Eraserhead (1977)

 

After a quick break, we’re back into the 101 Horror Movies, and today, I’m revisiting David Lynch’s first film… Eraserhead (which was shot over 5 years!!)

I’ve seen this film 4 or 5 times now, and like everyone else, I couldn’t tell you what to make of it. It’s surrealist, and I think everyone will see something in it, and take that away from it. But each time you watch it, you may see something else.

This time, I saw, partially (amongst a whole bunch of other things I didn’t understand, a study in the fear of parenting, the constraints, one may perceive as being put on your life by the introduction of a child.

And the beauty of that is, I could be right, or I could be wrong, I’m taking my own story away from it

Jack Nance plays Henry Spencer, a printer who is currently on vacation, though in this case it may mean he’s out of work. He lives in an industrial area (town?) where machines are noisily omnipresent, and the whole world just seems a mess. All this is heightened by shooting in black and white (which almost makes it more menacing), and the 40s – 50s era feel that seems to be a staple of almost all Lynch’s films.

He’s called over to his on and off again girlfriend Mary X (Charlotte Stewart) and her family for dinner, where amongst a very disturbing dinner he is accosted by Mrs. X and it’s revealed that there was a baby… or something.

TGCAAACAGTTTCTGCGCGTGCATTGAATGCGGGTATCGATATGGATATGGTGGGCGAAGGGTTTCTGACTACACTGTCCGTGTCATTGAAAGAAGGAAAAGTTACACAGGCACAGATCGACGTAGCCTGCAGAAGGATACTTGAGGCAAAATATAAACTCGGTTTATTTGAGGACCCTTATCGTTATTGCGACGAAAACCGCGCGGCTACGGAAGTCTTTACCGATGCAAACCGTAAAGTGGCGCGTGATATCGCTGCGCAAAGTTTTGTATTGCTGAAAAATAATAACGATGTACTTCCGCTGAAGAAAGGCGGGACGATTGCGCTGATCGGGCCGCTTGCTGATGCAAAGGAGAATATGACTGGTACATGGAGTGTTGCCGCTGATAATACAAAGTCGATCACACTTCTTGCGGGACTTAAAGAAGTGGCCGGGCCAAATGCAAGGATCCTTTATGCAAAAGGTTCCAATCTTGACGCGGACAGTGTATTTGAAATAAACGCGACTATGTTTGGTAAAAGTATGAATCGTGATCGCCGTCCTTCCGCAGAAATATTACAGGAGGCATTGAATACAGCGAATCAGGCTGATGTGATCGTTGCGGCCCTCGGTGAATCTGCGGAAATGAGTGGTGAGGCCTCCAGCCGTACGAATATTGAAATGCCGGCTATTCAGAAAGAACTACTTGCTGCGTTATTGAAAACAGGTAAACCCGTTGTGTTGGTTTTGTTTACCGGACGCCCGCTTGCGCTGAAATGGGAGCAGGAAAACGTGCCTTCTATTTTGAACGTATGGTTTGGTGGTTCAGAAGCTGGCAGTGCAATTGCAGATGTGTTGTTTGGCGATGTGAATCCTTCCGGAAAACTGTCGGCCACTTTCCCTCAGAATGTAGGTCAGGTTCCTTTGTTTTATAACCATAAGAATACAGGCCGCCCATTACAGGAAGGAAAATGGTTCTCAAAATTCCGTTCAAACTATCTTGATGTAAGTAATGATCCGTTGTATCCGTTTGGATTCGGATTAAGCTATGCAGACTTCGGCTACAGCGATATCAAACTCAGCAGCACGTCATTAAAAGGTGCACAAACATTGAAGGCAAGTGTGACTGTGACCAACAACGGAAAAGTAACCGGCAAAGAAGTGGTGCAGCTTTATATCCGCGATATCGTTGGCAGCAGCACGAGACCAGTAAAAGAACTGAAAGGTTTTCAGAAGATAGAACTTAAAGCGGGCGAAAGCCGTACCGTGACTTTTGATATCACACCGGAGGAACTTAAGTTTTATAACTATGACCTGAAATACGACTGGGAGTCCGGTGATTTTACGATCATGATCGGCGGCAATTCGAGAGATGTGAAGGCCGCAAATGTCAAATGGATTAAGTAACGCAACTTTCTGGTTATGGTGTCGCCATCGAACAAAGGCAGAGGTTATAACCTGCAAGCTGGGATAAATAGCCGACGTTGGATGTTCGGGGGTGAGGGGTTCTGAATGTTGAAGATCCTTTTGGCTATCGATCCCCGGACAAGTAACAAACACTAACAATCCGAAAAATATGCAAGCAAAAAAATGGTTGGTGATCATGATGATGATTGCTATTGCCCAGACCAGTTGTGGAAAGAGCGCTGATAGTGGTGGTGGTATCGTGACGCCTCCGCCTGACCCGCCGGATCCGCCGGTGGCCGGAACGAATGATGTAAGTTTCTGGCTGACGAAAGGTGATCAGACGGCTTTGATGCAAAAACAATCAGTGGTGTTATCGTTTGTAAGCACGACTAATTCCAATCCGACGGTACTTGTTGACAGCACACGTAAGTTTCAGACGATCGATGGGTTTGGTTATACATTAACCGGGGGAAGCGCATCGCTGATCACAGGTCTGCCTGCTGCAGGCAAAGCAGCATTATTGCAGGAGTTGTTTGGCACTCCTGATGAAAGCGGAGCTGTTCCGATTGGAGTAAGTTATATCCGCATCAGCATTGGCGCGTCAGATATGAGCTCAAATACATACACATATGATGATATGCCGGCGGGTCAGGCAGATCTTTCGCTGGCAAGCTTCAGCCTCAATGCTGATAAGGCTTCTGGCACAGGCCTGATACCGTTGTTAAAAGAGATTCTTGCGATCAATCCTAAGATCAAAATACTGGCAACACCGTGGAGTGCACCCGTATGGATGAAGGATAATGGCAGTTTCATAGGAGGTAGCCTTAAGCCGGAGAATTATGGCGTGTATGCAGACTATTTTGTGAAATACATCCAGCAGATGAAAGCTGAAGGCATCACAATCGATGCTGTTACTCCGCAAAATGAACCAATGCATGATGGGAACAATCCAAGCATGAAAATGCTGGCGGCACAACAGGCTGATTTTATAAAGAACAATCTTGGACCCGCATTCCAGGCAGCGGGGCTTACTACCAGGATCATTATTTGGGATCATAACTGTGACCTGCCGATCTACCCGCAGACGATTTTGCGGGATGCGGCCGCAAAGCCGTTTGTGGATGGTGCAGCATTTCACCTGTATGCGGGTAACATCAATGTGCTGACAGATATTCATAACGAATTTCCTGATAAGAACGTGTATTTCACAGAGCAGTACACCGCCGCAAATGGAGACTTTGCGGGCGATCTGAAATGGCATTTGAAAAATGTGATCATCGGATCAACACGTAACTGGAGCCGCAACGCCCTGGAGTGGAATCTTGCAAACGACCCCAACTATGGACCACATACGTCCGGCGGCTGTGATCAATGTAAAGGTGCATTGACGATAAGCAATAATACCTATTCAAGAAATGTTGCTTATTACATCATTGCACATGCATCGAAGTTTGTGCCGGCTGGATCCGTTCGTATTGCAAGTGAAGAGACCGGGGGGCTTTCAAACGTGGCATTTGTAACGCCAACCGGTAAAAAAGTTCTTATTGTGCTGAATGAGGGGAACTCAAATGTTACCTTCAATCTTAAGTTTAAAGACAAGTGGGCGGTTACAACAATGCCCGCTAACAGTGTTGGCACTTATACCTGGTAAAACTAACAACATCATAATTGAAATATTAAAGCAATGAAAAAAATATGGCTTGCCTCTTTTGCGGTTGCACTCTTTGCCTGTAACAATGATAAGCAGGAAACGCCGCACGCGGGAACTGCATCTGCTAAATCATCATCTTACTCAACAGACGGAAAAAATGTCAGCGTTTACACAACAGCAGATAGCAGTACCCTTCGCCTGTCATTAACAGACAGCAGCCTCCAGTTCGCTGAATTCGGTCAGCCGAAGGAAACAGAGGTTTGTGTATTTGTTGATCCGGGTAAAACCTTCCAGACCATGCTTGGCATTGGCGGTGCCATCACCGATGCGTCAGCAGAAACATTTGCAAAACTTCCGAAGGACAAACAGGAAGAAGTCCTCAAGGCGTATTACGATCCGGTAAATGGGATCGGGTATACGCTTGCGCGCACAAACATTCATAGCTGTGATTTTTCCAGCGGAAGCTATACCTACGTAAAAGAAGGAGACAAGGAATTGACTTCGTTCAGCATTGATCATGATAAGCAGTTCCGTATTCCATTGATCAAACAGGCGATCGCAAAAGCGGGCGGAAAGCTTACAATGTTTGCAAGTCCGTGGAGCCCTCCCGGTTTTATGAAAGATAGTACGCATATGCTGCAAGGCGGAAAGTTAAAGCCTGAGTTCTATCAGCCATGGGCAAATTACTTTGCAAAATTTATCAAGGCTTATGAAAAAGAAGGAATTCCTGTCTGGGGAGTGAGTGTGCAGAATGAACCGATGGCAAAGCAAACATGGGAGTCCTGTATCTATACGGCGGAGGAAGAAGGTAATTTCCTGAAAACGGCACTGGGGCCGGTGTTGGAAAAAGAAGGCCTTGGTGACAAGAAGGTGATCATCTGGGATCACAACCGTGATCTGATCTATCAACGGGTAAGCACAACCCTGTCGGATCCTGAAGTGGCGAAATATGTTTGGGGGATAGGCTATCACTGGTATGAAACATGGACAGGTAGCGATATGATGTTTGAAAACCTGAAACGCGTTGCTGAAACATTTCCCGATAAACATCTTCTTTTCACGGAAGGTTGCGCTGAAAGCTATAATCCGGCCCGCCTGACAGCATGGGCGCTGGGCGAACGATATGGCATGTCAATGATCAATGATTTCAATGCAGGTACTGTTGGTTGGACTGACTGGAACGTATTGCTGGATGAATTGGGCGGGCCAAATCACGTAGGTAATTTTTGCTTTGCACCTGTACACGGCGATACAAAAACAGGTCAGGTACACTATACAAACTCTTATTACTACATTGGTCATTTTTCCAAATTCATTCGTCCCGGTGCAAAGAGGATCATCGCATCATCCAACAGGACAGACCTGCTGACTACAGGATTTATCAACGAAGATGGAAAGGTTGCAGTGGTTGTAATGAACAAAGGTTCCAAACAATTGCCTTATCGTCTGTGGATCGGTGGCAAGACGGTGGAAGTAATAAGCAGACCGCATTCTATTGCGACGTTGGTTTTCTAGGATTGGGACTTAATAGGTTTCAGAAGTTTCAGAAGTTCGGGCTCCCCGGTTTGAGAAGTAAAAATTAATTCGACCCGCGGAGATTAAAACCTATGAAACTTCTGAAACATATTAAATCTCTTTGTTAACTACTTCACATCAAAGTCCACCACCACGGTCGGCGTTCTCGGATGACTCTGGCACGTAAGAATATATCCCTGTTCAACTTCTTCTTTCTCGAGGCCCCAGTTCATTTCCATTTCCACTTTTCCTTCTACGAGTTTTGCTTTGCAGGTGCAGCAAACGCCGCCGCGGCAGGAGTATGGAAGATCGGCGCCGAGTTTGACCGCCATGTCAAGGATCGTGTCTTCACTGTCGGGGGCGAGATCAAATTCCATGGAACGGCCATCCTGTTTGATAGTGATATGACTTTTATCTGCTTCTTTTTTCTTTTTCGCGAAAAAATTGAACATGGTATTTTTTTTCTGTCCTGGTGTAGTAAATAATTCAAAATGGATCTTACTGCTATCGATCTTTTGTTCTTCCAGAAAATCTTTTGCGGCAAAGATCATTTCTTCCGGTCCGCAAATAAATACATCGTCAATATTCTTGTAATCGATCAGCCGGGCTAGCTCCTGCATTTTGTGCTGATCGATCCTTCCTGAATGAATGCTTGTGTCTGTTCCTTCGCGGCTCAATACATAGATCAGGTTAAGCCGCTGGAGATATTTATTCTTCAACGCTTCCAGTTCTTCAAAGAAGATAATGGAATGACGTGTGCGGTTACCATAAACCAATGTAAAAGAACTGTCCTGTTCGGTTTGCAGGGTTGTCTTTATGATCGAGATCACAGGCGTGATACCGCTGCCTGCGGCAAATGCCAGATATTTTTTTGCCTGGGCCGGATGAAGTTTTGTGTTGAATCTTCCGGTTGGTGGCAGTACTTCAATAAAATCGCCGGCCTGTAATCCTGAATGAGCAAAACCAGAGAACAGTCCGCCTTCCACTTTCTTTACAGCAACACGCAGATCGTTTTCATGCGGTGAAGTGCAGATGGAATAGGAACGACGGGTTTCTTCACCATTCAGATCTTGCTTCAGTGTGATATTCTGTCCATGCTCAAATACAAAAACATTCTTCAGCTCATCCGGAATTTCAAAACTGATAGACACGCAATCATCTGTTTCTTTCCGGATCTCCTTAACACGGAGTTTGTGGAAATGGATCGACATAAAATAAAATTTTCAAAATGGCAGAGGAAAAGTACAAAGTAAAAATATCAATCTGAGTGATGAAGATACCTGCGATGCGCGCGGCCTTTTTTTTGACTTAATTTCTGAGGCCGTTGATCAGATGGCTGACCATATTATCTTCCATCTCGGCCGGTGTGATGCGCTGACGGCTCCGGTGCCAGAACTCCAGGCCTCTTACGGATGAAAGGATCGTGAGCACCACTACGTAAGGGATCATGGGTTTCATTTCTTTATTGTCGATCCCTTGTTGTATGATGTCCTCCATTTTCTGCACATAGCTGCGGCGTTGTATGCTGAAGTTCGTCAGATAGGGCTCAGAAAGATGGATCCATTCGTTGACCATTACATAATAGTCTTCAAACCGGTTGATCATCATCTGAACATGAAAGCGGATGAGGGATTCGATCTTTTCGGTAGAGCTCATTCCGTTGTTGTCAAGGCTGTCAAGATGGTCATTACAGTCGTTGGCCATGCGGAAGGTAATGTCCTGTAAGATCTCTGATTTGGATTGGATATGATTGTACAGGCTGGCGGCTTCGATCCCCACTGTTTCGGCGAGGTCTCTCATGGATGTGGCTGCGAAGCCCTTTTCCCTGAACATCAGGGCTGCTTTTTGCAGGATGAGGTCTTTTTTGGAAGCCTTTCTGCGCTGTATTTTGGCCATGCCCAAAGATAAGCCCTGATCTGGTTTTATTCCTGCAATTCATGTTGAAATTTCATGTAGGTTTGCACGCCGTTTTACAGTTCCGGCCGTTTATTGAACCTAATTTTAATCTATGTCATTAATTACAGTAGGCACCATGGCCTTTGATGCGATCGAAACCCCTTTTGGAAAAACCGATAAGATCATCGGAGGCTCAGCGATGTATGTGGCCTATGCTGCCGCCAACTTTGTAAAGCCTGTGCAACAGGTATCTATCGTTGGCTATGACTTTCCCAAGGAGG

The two are married, and live in a tiny single room apartment with their odd-looking swathed up mutant child baby thing.

That’s about as coherent as the plot gets, from there it’s all subjective. There’s a deformed singing lady who lives in the radiator, there’s a seductive lady across the hall, Mary appears and disappears, the baby whines and cackles mockingly, there’s the Man In the Planet and then the odd dream(?) that sees Henry quite literally losing his head, having it replaced by the head and neck of the child-thing. A child claims his head, and delivers it to a factory, where it’s turned into eraser tops for pencils.

It’s a very surreal horror film that gets under your skin, because you’re not quite sure what’s going on, and the imagery is alternately lovely to look at, and frightening, much like all of Lynch’s best work.

This is one of those films that divides people, you either turn it off halfway through, walk away angry and frustrated and say “What the hell?!?” or you watch it all the way through, puzzled, delighted, having enjoyed what you’ve seen though not sure you understand it all, still scratching your head and say “What the hell?!?”

Have you seen it?

What did you think?

What’s your favorite Lynch film?

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2 Comments Add yours

  1. Dave Enkosky says:

    I find this move strangely hypnotic. I don’t know if it’s my favorite Lynch film, but it’s the one I’ve seen the most.

    1. TD Rideout says:

      I’m not sure it’s my favorite either, but after the pilot for Twin Peaks it is the Lynch film I’ve seen most as well. Just so unusual, but hypnotic is a good word, cause you really can’t look away.

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